Viruses are rampant. But all too often, when security professionals focus on the detection, protection and removal of viruses, they overlook another common form of malicious code -- namely non-virus but destructive or security subverting -- known as Trojan horses and hacker toolkits.
By submitting your personal information, you agree that TechTarget and its partners may contact you regarding relevant content, products and special offers.
Non-virus malicious code does not self-replicate -- it does not spread itself across a network or even throughout a computer. Instead, Trojan horses and hacker toolkits are either planted by hackers and intruders, or users are tricked into downloading and installing them. Their primary purpose is not destruction, but rather to gain access and gather information. Such code is designed to remain hidden as long as possible, to avoid triggering an antivirus scanner and to affect the system's performance as little as possible. The longer non-viral malicious code can remain on your system, the longer it has to perform its primary mission.
The number of Trojan horse and hacker toolkits circulating the Internet and private/disconnected networks is alarming. The types of code includes key loggers, remote administration Trojans, unsecured commercial remote administration tools, hacker toolkits, DDOS zombie agents, spy ware, ad ware, bots and more.
Fortunately, you don't have to be aware of every package to protect your network from their ill effects. Primarily, you need to update your security policy with a few key elements:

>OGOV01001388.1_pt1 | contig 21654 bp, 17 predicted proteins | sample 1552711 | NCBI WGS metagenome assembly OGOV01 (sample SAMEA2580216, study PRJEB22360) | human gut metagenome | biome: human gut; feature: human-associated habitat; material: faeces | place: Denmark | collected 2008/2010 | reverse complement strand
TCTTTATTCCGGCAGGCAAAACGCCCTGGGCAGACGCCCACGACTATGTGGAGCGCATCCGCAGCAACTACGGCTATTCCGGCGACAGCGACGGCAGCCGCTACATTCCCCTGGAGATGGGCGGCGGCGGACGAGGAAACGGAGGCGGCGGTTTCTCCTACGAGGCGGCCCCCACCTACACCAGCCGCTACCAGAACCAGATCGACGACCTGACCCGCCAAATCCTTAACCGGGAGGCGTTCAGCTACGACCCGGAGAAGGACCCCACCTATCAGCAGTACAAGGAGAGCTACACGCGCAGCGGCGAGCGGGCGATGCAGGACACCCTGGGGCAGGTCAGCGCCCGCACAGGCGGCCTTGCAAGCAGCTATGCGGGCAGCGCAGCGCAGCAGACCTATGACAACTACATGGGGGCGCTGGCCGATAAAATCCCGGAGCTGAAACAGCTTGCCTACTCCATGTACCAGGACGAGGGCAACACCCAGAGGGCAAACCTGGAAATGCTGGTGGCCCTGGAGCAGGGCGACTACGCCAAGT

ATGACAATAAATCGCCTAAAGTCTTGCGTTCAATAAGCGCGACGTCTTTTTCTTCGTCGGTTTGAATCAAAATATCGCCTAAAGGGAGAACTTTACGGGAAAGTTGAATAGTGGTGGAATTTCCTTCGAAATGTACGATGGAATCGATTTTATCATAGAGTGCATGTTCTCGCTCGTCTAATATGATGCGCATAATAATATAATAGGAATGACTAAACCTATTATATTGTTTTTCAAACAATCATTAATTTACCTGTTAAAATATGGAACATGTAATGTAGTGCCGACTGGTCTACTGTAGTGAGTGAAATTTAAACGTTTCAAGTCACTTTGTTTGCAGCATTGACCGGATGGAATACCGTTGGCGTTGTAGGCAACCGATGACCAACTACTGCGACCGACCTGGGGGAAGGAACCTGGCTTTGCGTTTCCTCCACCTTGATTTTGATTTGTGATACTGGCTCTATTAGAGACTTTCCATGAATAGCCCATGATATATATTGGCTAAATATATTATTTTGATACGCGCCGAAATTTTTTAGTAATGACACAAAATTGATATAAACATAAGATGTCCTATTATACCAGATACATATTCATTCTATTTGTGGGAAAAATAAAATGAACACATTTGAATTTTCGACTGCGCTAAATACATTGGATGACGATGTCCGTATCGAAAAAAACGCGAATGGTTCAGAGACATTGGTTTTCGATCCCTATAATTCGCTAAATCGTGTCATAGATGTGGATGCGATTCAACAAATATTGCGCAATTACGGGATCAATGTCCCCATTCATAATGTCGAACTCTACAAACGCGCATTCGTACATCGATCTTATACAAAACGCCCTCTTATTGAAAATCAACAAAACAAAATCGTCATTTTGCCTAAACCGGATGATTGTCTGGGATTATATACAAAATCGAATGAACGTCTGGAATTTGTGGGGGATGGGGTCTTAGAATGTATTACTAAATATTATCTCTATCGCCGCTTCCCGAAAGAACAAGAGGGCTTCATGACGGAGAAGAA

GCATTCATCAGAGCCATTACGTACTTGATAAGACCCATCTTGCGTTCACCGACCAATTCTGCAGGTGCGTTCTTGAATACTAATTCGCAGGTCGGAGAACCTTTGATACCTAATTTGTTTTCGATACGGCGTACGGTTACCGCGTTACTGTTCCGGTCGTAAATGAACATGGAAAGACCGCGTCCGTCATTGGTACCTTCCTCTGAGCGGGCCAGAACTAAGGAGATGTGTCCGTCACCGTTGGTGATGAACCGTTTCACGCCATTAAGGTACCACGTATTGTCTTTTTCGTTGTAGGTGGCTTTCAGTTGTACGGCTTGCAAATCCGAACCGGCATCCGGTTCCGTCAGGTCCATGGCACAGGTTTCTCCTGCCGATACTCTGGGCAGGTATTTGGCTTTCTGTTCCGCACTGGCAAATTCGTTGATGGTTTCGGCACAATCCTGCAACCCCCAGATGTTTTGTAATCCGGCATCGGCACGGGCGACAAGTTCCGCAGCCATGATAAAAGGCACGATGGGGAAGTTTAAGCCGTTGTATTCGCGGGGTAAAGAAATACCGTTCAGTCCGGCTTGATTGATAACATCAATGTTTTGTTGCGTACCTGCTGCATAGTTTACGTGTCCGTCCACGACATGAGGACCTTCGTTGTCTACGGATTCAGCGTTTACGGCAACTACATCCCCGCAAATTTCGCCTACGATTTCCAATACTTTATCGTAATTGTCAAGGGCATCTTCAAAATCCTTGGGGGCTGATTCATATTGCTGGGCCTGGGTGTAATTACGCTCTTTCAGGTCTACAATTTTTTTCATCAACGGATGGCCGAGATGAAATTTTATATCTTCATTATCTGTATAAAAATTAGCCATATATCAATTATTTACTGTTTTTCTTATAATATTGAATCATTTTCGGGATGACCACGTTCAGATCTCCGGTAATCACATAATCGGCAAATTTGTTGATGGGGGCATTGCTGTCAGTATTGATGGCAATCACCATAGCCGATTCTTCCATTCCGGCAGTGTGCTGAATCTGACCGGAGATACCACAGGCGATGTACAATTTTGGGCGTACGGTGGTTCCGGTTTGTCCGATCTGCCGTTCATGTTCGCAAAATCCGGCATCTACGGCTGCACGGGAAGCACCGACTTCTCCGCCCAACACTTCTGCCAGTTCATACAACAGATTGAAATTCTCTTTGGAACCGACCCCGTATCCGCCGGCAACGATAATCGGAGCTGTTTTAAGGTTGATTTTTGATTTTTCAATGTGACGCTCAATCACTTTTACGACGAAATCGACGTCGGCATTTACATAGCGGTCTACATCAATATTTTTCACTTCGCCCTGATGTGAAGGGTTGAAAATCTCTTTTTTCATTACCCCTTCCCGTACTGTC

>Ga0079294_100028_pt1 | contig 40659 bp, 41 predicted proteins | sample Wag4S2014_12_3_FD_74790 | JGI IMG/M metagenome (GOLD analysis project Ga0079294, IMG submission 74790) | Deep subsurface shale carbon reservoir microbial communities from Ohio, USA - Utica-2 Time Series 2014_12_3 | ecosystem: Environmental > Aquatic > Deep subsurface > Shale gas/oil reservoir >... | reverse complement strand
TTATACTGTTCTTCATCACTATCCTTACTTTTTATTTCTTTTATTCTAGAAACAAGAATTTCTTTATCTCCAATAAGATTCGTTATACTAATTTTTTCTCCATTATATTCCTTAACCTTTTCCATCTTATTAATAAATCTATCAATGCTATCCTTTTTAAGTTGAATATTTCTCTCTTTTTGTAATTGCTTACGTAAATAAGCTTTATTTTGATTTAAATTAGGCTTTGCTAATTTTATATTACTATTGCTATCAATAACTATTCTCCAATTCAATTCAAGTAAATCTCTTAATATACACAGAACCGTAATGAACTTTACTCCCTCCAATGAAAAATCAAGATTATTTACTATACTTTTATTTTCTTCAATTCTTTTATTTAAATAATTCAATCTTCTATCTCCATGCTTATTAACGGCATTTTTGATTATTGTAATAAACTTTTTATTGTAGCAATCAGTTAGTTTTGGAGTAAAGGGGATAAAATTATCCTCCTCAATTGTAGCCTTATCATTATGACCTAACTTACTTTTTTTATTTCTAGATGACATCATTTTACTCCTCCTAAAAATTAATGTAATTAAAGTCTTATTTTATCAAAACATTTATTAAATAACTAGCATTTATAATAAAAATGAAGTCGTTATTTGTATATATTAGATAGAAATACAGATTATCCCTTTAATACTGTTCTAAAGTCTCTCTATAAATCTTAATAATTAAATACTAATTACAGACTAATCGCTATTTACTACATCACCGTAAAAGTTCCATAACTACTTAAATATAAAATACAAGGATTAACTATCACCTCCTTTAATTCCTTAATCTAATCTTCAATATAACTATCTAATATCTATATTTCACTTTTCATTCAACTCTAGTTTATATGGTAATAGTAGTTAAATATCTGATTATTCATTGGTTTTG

- No unapproved software is allowed to be installed onto any system on the network.
- Only administrators are granted the privilege to install software.
- Traffic is monitored and filtered across any boundary, whether to the Internet or another private/disconnected network.
- Intrusion-detection software may be deployed to watch for suspicious activities or known malicious code signatures.
In addition to improving your formalized security policy, you should also employ one or more tools that perform malicious code scanning, detecting, protection and inoculation/removal. There are many excellent tools to choose from, here are a few options that I've tested:
You can find many other selections by using your favorite search engine with the keywords "Trojan scanner."
About the author
James Michael Stewart is a researcher and writer for Lanwrights, Inc.